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GeneralRe: APOD Pin
glennPattonWork11-Jul-18 9:10
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GeneralWhat are all those threads in Windows doing? Pin
Marc Clifton11-Jul-18 3:52
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GeneralRe: What are all those threads in Windows doing? Pin
F-ES Sitecore11-Jul-18 4:02
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GeneralRe: What are all those threads in Windows doing? Pin
Eddy Vluggen11-Jul-18 4:46
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GeneralRe: What are all those threads in Windows doing? Pin
patbob11-Jul-18 5:53
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GeneralRe: What are all those threads in Windows doing? Pin
Member 798912211-Jul-18 9:22
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GeneralRe: What are all those threads in Windows doing? Pin
patbob11-Jul-18 10:34
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GeneralRe: What are all those threads in Windows doing? Pin
Member 798912211-Jul-18 22:33
MemberMember 798912211-Jul-18 22:33 
The classic Mac OS was the same way - purely event driven. (I learned the philosophy of event driven programming by reading about Mac OS several years before I encountered Windows in pratice!)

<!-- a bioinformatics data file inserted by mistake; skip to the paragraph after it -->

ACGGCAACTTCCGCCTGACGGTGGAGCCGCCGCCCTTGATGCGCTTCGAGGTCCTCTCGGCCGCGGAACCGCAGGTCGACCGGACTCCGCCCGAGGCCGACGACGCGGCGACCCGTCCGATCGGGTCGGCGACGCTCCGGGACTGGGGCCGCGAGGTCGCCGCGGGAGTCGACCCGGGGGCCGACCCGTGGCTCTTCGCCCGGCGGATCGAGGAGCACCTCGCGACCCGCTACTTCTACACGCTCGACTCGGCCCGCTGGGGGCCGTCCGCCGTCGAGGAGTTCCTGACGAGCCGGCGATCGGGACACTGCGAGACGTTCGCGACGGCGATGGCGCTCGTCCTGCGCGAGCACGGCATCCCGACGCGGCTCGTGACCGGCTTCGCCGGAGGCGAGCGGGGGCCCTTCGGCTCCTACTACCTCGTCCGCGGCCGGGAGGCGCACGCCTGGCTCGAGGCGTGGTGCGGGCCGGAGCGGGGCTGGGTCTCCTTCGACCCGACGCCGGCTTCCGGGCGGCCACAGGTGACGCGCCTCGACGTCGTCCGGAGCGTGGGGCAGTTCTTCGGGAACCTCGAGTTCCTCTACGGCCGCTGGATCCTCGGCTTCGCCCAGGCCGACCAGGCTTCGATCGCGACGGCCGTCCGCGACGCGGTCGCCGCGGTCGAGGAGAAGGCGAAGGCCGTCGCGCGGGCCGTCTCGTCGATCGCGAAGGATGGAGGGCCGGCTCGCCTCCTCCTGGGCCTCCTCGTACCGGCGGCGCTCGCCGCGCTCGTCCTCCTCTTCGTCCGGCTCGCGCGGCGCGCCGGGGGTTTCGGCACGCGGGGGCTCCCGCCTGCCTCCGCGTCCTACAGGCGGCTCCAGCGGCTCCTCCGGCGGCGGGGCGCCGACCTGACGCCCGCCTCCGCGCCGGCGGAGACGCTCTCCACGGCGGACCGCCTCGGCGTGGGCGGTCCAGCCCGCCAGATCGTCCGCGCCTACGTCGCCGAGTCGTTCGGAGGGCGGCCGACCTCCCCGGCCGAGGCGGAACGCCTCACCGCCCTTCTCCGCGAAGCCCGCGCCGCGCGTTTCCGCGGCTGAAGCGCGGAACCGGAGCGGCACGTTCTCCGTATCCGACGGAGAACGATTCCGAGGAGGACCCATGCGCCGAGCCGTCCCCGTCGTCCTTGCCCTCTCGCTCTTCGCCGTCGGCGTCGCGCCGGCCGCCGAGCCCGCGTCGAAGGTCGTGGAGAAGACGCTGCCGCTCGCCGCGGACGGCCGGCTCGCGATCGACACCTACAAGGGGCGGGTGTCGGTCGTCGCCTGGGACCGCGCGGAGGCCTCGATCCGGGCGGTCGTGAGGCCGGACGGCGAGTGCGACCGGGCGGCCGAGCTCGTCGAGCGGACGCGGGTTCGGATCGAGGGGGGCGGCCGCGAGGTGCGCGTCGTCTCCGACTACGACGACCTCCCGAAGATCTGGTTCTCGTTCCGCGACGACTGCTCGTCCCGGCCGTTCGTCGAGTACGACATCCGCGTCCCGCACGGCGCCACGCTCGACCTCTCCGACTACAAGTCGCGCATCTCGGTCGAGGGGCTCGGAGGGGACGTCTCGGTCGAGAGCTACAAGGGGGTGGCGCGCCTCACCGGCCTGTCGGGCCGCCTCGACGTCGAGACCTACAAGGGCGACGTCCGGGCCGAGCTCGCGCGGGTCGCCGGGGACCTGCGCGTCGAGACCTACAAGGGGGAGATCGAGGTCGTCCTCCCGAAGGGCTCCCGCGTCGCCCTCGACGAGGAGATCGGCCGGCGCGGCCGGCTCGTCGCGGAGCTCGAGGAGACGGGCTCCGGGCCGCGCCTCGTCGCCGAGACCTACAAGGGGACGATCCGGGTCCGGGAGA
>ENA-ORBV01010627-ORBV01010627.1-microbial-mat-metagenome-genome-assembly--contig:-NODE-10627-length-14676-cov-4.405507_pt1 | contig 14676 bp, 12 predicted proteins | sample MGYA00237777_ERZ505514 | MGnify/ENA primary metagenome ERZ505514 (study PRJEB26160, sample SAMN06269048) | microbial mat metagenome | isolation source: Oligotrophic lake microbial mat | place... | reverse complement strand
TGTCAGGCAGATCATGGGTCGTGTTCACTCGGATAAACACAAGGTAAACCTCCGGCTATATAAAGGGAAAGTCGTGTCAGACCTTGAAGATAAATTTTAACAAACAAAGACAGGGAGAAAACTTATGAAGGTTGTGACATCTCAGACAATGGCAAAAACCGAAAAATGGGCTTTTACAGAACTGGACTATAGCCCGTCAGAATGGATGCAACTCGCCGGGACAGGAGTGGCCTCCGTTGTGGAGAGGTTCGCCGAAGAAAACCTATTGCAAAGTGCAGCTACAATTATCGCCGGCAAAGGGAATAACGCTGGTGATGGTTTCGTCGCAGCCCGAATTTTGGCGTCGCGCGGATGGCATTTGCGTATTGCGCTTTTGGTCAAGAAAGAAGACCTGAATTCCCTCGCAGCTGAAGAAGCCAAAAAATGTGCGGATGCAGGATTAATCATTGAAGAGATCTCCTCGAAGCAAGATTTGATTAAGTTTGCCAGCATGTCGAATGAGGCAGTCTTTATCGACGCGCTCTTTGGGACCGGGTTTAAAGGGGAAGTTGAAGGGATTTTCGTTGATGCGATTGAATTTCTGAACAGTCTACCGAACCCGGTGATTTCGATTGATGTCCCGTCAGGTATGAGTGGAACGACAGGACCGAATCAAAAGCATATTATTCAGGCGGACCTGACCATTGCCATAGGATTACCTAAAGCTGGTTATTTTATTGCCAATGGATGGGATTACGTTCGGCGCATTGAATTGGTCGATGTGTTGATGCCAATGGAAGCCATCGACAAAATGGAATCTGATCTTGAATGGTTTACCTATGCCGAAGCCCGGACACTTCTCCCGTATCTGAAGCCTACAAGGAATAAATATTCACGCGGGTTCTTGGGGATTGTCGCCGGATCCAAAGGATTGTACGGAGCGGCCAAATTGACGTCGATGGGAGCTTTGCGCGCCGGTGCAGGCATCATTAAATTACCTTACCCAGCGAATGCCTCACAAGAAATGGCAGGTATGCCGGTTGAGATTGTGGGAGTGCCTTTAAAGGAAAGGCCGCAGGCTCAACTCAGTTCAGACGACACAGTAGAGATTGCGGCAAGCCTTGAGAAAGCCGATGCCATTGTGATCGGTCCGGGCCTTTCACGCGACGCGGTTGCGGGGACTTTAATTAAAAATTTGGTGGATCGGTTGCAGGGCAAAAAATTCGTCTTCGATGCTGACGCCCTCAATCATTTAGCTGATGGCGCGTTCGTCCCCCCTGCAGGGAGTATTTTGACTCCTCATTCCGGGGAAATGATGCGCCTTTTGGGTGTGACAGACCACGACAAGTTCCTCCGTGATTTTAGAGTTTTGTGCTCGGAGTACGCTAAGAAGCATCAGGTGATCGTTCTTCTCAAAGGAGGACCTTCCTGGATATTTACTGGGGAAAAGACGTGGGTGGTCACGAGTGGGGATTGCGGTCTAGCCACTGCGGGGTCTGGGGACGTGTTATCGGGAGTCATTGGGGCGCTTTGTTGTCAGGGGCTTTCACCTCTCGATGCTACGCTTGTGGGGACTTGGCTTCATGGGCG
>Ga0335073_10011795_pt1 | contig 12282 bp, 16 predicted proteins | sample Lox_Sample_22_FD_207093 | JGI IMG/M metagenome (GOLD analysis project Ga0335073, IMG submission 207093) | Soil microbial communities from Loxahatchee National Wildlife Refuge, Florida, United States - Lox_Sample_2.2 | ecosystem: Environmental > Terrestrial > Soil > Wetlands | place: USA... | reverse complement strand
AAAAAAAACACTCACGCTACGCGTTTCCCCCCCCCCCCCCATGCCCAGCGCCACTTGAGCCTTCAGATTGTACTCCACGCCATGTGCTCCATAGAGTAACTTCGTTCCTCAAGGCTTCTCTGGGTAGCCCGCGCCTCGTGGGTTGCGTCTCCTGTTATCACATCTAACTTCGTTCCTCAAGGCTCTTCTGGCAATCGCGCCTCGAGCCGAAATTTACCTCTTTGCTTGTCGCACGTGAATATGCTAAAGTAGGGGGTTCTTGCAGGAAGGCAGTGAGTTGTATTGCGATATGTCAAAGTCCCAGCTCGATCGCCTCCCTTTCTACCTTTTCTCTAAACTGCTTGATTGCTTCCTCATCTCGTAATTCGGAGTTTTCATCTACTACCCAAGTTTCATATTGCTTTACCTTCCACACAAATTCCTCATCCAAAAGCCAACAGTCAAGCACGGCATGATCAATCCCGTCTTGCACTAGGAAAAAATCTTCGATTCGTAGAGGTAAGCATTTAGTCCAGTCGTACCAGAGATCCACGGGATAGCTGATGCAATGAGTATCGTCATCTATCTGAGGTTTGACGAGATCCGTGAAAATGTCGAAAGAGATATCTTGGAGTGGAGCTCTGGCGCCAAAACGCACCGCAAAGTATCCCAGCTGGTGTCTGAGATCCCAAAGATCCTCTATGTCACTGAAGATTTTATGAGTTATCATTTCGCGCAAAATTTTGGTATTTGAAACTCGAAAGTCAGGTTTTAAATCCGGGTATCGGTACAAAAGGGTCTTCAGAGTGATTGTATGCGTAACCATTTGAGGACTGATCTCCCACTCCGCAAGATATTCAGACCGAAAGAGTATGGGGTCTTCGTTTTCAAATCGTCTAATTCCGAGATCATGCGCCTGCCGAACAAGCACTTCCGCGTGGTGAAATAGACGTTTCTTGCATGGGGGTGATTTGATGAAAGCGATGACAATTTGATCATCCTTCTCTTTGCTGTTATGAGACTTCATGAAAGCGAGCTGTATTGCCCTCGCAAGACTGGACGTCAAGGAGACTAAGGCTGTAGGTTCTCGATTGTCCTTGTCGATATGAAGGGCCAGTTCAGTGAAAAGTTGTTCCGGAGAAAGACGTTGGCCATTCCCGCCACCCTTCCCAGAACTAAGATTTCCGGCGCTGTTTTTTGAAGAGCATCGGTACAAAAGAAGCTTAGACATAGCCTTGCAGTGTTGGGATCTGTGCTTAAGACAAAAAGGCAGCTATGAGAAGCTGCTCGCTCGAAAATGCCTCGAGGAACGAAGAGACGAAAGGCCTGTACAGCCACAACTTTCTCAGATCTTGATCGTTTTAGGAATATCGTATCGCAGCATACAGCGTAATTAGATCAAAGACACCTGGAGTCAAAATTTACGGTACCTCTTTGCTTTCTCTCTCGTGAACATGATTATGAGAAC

In the classic Win32 model, events were routed to an entity called a 'Window', because it almost always had one. But it didn't have to! Today, a 'process' serves the same role: Like a window entity handled a number of events, and the processing of them, the 'process' handles a number of threads. The main difference is that while processing an event (i.e. a message) always completed within a short time, a thread may stop midway, waiting for 'something' - the 'something' is not modeled as an event/message, but as something else.

Note that in *nix (as well as many other OSes), the 'process' is an actively executing entity. Threads are just subdivisions of the activity within a process. A Windows process is not by itself executing; it is a container for one or more threads - just like a win32 window didn't by itself do any processing: Each message handling procedure did.

It could have been modeled as an event/message - the main difference is that the thread model allows the thread to have its local data across those waits. In an event model, a 'windows'/process maintains a data structure which is modified by micro-operations (i.e. individual event procedures) completing in finite time (conceptually: zero time). There is never any deadlock, never any wait for someone else to complete so the data structure is 'released'; no data is ever 'reserved'. The FSM may indicate that in a given state, a given event is illegal and should be treated as an error, but that never causes a deadlock.